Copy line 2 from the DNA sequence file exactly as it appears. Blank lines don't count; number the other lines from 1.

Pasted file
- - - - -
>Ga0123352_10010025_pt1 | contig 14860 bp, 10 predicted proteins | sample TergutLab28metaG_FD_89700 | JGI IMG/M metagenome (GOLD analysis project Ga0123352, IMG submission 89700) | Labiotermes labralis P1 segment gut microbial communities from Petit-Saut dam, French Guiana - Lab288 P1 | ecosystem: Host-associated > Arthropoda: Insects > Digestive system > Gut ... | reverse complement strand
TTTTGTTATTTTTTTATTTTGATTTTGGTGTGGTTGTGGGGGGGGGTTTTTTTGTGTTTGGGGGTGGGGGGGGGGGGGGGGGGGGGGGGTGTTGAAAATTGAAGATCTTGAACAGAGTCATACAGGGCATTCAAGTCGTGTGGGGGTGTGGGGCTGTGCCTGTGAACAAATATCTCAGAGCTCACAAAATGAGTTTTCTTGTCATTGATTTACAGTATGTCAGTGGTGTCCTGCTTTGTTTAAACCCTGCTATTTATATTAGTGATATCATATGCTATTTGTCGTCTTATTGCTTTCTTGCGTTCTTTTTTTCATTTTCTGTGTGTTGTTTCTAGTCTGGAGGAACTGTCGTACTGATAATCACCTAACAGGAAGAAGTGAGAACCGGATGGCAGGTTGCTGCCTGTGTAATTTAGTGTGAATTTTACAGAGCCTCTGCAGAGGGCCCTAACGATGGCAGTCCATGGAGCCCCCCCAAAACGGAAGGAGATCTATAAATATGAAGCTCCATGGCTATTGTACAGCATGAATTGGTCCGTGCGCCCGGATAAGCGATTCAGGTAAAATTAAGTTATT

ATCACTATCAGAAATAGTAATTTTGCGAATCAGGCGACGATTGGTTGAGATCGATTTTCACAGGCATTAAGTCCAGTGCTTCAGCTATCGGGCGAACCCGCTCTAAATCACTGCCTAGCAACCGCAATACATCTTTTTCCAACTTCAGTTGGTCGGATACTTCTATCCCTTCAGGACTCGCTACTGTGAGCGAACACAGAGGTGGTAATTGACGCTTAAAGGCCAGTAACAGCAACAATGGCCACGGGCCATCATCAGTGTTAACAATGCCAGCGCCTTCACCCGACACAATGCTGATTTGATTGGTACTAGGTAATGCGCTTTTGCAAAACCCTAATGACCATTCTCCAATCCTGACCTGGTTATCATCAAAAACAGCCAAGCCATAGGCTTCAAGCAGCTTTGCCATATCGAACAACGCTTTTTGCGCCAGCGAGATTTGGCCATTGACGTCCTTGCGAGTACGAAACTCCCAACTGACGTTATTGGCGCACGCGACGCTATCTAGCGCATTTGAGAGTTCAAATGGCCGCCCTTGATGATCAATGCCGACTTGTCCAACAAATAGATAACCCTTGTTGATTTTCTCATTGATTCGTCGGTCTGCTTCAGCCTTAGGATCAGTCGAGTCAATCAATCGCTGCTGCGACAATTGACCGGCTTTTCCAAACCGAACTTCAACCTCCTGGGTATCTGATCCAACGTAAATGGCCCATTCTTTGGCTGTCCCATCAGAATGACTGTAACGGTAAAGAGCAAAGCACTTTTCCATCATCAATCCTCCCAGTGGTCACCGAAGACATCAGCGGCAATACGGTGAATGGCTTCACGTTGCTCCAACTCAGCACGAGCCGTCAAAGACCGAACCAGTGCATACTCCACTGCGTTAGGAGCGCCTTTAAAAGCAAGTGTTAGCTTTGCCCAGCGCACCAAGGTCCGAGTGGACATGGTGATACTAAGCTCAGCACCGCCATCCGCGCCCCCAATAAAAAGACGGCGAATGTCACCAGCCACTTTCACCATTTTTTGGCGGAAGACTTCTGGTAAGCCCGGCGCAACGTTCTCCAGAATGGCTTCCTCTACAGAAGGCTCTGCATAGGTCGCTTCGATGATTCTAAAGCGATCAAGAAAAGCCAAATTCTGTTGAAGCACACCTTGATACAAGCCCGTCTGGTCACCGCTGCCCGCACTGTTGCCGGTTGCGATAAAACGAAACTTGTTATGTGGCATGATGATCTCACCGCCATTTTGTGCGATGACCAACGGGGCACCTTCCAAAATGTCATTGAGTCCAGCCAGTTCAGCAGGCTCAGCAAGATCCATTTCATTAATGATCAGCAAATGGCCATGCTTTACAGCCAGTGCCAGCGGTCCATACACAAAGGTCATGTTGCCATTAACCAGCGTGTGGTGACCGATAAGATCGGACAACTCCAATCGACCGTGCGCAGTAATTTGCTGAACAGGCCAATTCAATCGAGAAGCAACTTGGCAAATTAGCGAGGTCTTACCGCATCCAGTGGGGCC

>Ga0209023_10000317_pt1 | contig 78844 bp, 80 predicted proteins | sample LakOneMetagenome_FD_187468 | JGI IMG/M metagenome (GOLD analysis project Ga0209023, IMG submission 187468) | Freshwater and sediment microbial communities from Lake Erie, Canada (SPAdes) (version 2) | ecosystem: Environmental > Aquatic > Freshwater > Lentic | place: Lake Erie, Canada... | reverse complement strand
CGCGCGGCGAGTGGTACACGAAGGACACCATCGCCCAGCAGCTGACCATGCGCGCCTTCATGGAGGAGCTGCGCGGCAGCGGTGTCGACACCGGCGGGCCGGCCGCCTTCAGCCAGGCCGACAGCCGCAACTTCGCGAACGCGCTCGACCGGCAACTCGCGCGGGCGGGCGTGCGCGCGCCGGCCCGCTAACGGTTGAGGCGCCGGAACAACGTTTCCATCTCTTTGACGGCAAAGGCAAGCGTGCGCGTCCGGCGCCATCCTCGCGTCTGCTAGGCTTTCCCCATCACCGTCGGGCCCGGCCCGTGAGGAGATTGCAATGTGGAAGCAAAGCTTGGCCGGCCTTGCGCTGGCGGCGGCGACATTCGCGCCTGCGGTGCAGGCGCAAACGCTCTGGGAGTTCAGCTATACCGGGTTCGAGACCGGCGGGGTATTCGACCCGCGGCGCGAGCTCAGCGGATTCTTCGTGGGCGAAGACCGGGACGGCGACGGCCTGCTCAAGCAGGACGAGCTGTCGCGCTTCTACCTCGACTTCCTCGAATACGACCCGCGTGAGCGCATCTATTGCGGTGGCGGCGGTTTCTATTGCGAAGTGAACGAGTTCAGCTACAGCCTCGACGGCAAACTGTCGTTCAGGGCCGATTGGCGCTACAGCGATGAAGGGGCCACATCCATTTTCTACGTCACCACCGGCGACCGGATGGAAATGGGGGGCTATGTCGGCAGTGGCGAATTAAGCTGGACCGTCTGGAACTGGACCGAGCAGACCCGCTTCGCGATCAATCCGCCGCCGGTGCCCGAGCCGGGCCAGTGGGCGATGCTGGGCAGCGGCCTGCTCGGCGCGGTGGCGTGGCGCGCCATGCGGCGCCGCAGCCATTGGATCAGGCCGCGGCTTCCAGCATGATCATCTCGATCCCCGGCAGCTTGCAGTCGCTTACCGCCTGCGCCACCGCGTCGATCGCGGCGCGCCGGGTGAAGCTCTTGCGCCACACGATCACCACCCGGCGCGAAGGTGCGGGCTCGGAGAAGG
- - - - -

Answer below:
TTTTGTTATTTTTTTATTTTGATTTTGGTGTGGTTGTGGGGGGGGGTTTTTTTGTGTTTGGGGGTGGGGGGGGGGGGGGGGGGGGGGGGTGTTGAAAATTGAAGATCTTGAACAGAGTCATACAGGGCATTCAAGTCGTGTGGGGGTGTGGGGCTGTGCCTGTGAACAAATATCTCAGAGCTCACAAAATGAGTTTTCTTGTCATTGATTTACAGTATGTCAGTGGTGTCCTGCTTTGTTTAAACCCTGCTATTTATATTAGTGATATCATATGCTATTTGTCGTCTTATTGCTTTCTTGCGTTCTTTTTTTCATTTTCTGTGTGTTGTTTCTAGTCTGGAGGAACTGTCGTACTGATAATCACCTAACAGGAAGAAGTGAGAACCGGATGGCAGGTTGCTGCCTGTGTAATTTAGTGTGAATTTTACAGAGCCTCTGCAGAGGGCCCTAACGATGGCAGTCCATGGAGCCCCCCCAAAACGGAAGGAGATCTATAAATATGAAGCTCCATGGCTATTGTACAGCATGAATTGGTCCGTGCGCCCGGATAAGCGATTCAGGTAAAATTAAGTTATT